- Gender equality in corporate America is fair, necessary, and long overdue.
- As the CEO of one of the largest housing specialty firms, I've formed a working group to examine my company's pay practices and to suggest paths to eliminate pay discrepancies between genders, promote and recruit more women.
- There are fewer women at every level of the management stack, according to McKinsey. They make up 37 percent of managers, 27 percent of vice presidents, and 17 percent of the C-Suite.
Gender equality in corporate America is fair, necessary, and long overdue. As the CEO of one of the largest housing specialty firms, I've formed a working group to examine my company's pay practices and to suggest paths to eliminate pay discrepancies between genders, promote and recruit more women, and ensure that we have a welcoming culture.
While our review is just beginning, I didn't want to wait to make our initiative or commitment public, in hopes that it may nudge other executives to also work towards making their companies more inclusive.
Business can be a catalyst for positive change in society. For example, in 1964, Coca-Cola threatened to move its headquarters from Atlanta if city leaders didn't honor Dr. Martin Luther King, Jr.
Coke executive Robert Woodruff also pushed the city's chamber of commerce to integrate. In recent years, General Motors, L'Oreal, and J.P. Morgan have been recognized for their gender equality practices.
There are fewer women at every level of the management stack, according to McKinsey. They make up 37 percent of managers, 27 percent of vice presidents, and 17 percent of the C-Suite. The report finds that "attrition does not explain the underrepresentation of women."
And that "for every 100 men promoted to manager, 79 women are." In other words, hiring and promotion are key reasons why women don't advance to the higher ranks of an organization.
Of course, there are likely other reasons, from bias to lack of mentorship. What's more, the pay gap between genders is pervasive and trenchant. According to the Census Bureau, women earned about 80 percent of what their male colleagues did for the same job in 2017. This is not right.
Four gender equality solutions
First, make a public pledge. CEOs set the tone of an organization, so it's important for them to announce to their employees that they're taking gender equality seriously, and that they welcome ideas on how to move the firm in this direction. Only 28 percent of firms made gender equality a priority in 2010, and this situation has only improved moderately.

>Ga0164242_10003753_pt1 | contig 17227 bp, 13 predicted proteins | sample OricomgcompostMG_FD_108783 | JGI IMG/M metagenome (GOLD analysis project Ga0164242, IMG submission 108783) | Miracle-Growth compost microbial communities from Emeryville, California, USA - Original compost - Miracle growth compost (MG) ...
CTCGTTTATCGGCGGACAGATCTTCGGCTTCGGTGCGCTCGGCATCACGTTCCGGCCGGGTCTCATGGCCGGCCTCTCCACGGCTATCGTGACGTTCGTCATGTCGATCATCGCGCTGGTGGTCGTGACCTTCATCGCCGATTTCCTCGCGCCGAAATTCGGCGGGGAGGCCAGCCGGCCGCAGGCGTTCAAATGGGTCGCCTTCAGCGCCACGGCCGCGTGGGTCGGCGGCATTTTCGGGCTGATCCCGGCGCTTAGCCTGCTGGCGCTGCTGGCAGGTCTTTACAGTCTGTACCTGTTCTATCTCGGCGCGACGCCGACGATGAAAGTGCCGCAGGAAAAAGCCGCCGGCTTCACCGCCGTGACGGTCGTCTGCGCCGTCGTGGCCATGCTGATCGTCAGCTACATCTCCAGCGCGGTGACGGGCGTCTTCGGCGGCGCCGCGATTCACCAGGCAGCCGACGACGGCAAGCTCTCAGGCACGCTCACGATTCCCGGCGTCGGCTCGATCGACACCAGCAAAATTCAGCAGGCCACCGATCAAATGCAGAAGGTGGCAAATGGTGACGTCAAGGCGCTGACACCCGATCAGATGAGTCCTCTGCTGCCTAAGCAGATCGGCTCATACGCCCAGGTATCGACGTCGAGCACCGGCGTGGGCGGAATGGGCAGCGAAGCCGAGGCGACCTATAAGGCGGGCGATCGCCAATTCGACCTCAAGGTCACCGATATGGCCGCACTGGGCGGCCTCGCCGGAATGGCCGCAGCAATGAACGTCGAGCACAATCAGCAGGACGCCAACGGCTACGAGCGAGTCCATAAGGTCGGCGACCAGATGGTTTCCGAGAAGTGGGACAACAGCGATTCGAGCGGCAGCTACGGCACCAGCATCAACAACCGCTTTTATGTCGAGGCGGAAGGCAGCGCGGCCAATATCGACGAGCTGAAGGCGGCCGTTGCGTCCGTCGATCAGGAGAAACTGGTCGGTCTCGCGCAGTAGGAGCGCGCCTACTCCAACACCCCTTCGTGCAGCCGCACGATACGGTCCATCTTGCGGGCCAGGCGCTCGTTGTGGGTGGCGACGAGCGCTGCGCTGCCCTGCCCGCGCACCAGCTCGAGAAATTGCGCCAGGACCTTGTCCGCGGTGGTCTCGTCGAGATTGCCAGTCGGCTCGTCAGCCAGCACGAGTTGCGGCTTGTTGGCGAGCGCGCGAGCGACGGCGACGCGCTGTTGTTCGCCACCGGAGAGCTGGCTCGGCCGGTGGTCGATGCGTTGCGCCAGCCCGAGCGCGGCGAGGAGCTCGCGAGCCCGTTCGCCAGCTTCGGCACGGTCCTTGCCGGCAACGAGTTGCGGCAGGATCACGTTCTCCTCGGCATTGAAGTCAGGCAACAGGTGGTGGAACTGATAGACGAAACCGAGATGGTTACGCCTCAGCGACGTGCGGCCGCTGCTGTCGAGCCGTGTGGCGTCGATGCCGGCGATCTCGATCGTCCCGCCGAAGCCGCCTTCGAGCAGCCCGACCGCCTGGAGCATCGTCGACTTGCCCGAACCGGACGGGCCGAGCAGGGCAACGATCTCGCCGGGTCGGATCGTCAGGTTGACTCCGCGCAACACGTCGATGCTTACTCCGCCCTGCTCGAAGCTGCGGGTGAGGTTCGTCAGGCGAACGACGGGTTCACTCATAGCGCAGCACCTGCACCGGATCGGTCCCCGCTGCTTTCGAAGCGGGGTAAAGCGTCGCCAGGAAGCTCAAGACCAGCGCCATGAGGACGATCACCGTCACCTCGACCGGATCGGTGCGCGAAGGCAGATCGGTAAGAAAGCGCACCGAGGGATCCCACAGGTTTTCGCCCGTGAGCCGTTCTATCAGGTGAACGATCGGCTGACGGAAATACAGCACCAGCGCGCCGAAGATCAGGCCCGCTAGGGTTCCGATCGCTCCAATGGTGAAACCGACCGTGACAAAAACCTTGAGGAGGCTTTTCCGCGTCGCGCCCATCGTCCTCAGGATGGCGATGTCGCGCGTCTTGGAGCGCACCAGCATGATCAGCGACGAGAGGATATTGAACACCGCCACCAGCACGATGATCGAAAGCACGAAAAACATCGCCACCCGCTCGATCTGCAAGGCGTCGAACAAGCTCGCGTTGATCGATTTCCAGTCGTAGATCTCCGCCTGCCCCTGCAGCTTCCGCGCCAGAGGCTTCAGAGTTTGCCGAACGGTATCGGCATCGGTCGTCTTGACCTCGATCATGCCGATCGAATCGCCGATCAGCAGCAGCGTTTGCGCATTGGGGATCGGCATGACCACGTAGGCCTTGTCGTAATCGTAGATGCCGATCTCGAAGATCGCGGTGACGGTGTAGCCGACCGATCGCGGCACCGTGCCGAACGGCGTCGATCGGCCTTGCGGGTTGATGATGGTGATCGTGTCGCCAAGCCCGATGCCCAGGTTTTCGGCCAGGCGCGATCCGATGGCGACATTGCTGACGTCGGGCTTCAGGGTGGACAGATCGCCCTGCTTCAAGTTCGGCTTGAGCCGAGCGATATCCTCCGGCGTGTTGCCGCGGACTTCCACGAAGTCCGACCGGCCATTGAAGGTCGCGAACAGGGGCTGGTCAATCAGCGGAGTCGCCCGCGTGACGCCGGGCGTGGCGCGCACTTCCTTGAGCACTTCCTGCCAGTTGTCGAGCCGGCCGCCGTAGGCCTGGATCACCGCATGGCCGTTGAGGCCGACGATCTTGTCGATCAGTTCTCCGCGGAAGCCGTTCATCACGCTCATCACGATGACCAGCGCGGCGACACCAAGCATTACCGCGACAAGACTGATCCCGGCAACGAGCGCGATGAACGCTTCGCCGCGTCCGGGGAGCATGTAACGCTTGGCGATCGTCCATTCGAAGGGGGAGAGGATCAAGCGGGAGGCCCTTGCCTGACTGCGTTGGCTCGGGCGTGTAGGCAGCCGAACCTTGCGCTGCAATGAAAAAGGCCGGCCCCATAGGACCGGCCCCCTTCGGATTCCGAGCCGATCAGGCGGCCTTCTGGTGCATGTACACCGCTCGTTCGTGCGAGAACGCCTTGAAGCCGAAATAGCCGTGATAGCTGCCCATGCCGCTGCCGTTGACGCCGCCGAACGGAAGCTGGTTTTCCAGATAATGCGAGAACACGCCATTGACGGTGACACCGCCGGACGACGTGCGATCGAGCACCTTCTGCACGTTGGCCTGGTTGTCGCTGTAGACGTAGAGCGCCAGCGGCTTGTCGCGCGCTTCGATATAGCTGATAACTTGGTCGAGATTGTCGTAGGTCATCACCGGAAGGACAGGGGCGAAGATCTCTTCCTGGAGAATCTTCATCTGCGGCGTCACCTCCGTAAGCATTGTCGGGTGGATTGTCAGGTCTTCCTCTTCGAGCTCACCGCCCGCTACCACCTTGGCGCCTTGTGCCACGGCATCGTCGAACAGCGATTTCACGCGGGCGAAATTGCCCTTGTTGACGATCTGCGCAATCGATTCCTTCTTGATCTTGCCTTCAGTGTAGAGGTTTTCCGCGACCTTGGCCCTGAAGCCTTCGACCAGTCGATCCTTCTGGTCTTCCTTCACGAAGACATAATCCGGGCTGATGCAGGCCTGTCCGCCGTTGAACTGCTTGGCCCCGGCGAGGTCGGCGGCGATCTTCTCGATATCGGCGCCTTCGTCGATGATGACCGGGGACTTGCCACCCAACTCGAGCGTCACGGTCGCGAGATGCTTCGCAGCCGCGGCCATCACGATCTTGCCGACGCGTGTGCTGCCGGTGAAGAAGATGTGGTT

Second, have the difficult conversations. Create a working group that examines internal practices and procedures. The group can hold recurring meetings so that hard issues are faced, such as pay discrepancies among executives. Members of the group can also have public and private forums in which all employees can provide feedback on what a firm can do better.
Third, ensure equal pay for equal work. The United Nations and a consortium of other entities have created a Woman's Empowerment Principles Gender Gap Analysis Tool, in which a corporate executives can take an online assessment to see whether a firm has pay gaps. The tool also generates an action plan so that executives can make meaningful reforms.
Fourth, recruit and promote women. It's important to build a robust pipeline of talent so that there are women in leadership positions at every level of the organization. When there is an open executive position, there will be more candidates to consider both internally and externally.
Not only is gender equality the right goal to pursue, it also makes business sense. McKinsey found there is a correlation among gender and ethnic diversity with profitability: Firms that have high amounts of gender diversity in their leadership ranks were 15 percent more likely to be more profitable than corporations with fewer women.
This isn't academic for me. Growing up in India, my parents taught me the importance of treating everyone fairly. I kept their wisdom front of mind when I traveled to the US as an immigrant to begin a career in financial services.
When I became the CEO of CitiMortgage during and after the great financial crisis, I formed an executive team of people with different genders, races, and orientations. They provided contrarian feedback and fresh ideas that wouldn't have occurred to me. In short, they made me a better CEO and our business even stronger.
Sanjiv Das is the CEO of Caliber Home Loans, one of the largest housing specialty firms. From 2008 to 2013, he was the CEO of CitiMortgage.
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